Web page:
Yi’s endless landscape is zenith of nature exhibit

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Yi’s endless landscape is zenith of nature exhibit


“Mountains and Rivers Without End” is an 18th-century masterpiece by Yi In-mun (1745-1824).

Nature has been a muse for artists past and present in the East and West.

At the National Museum of Korea in Yongsan District, central Seoul, a landscape painting that spreads across eight and a half meters (28 feet) offers a spectacular sight.

Titled “Mountains and Rivers Without End,” this 18th-century masterpiece by Yi In-mun (1745-1824) depicts an ideal world with a chain of overwhelmingly picturesque mountains, mysterious people and buildings scattered here and there.

The piece is one of the 109 landscape paintings of Korea, China and Japan created between the seventh century and the 1980s that are on display at the ongoing “Landscapes: Seeking the Ideal Land.”

“Mountains and Rivers Without End” particularly stands out, however, and is enough to warrant a visit to the museum by itself.

Yi, along with famous folk painter of the Joseon Dynasty (1392-1910) Kim Hong-do (1745-1806), was a court painter. In fact, Yi and Kim were considered the greatest painters of the time.

However, the work of the two differs greatly.

Although both were court painters, Yi was more loyal to the two kings of his time - King Yeongjo (1694-1776) and King Jeongjo (1752-1800) - and to their Confucianist values.

There is a wide variety of interpretations of the painting. Some scholars say, given that Yi’s pen name was Old Pine Tree and Flowing Waters, the painting could be considered a self-portrait in a way.

However, Oh Ju-seok (1956-2005), an art historian, said because the land and the people are the subject of a king’s rule, the message could be “Long Live the [Joseon] Kingdom.”


“Mountains and Rivers Without End” depicts what Yi believes is an ideal world. Provided by the National Museum of Korea

Besides “Mountains and Rivers Without End,” there are other landscape paintings that have a cooling effect no air-conditioner could give.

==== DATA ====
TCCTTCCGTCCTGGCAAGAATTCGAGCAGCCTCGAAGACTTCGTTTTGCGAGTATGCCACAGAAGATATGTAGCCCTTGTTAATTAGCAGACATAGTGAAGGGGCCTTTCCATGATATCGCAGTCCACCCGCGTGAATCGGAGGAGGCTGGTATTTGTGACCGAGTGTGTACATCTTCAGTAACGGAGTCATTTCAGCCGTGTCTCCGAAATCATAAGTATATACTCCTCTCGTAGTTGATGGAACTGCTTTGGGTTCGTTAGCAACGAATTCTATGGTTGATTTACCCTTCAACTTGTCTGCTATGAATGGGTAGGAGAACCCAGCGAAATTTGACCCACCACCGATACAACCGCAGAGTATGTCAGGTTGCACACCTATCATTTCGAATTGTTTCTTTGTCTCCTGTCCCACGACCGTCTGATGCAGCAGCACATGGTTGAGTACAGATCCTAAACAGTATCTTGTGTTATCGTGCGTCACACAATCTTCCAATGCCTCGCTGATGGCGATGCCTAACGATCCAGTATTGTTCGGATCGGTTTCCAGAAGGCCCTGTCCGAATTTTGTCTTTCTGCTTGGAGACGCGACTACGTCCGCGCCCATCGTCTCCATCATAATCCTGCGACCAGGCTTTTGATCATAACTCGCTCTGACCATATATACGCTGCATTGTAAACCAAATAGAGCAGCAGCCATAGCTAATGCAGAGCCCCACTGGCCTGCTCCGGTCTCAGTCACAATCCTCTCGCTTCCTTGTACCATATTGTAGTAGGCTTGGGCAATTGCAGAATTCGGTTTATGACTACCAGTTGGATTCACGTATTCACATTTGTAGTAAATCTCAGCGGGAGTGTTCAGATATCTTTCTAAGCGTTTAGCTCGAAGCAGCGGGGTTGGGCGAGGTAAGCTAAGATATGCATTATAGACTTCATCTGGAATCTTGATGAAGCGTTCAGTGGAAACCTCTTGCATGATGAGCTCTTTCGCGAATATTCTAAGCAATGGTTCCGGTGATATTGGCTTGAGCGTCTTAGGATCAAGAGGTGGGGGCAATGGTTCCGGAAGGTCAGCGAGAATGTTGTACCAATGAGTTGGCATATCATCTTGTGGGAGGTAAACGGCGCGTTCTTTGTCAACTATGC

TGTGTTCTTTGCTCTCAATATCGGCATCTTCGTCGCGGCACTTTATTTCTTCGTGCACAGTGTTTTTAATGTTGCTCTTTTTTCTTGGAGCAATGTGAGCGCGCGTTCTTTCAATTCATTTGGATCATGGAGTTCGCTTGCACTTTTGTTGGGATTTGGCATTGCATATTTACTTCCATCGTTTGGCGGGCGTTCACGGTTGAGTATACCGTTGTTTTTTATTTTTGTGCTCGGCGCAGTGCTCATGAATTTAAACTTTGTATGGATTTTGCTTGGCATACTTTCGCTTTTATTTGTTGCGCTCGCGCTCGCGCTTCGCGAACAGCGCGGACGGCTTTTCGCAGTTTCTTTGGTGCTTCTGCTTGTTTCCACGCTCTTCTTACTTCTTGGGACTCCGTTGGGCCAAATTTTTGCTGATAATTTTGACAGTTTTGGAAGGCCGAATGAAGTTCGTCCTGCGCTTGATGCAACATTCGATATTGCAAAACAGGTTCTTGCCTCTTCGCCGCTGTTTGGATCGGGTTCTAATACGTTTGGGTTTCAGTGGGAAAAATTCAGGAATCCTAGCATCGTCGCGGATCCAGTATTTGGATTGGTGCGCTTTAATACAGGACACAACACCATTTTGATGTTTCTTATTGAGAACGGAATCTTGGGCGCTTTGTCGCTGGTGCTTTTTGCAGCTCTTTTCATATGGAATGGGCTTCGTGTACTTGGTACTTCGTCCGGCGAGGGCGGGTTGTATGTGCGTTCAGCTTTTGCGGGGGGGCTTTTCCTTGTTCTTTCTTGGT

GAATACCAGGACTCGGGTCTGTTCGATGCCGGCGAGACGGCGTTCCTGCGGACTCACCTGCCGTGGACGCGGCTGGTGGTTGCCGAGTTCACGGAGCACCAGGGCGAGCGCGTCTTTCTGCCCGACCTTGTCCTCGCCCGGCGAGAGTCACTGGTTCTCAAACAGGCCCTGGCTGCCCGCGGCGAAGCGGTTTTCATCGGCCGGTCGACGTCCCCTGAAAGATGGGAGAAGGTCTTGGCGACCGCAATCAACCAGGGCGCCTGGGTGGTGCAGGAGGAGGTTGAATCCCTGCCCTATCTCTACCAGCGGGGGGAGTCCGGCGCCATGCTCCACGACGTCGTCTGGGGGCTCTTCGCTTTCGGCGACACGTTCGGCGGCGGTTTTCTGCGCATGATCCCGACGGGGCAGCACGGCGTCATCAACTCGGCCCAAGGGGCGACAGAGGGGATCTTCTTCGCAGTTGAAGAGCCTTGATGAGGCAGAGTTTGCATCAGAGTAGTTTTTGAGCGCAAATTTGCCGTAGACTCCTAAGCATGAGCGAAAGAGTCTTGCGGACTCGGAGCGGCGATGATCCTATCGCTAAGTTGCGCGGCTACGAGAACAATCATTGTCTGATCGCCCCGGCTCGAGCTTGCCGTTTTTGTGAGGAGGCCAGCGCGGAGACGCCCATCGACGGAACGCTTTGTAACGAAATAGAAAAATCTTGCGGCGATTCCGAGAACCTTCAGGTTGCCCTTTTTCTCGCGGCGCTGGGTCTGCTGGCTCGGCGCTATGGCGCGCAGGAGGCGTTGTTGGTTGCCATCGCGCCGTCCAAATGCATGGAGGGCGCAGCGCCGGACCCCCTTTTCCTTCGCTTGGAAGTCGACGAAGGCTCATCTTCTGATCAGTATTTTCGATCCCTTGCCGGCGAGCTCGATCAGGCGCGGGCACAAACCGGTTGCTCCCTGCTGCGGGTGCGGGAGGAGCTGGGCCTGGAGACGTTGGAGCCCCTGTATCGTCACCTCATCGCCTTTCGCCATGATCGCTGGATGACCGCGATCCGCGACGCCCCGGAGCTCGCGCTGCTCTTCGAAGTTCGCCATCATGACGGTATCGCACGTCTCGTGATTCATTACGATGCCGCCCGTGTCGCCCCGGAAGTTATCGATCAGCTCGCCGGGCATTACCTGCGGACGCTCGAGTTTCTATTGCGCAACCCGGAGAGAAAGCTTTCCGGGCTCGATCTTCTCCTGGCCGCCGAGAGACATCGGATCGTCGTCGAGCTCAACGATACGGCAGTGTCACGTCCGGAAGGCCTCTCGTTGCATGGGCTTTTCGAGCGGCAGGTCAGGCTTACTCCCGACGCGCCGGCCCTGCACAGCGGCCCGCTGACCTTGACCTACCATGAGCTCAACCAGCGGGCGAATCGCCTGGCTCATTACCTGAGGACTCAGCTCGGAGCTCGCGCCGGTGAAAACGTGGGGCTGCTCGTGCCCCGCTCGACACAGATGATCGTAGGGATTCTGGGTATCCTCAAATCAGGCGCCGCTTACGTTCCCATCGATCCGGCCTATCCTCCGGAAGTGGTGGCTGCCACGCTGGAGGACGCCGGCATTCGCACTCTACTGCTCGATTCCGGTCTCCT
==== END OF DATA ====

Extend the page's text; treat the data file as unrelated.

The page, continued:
Kim Hong-do’s 19th-century “Being in Nature is Better than Holding Official Ranks” depicts the idyllic life that scholars of the time dreamed of, while “Paradise” by female painter Baek Nam-soon (1904-94) is drawn on a traditional Asian folding screen but displays clear influence from the Western-style drawings of paradise, which were popular during the 19th century.

Landscape paintings from China and Japan are featured as well.

A 14th- to 15th-century painting “Ode on Returning Home” came from the Metropolitan Museum of Art in the United States.

Although its artist is unknown, it is one of the most highly appreciated paintings, which is inspired by the “returning home to the country” theme of famous Chinese poet Tao Yuanming (365-427).

The 1904 painting by Japan’s Tomioka Tessai (1837-1924), titled “Peach Blossom Spring of Wuling,” also shows how the Chinese style of paradise paintings influenced Japanese artists, too.

“We hope people today will get a chance to examine what ideal life and society is to them, as they enjoy these beautiful paintings that show the ideal world in the eyes of ancient people,” said Kwon Hye-eun, a curator with the art division of the museum.

BY KIM HYUNG-EUN AND JUNG JAE-SOOK [hkim@joongang.co.kr]

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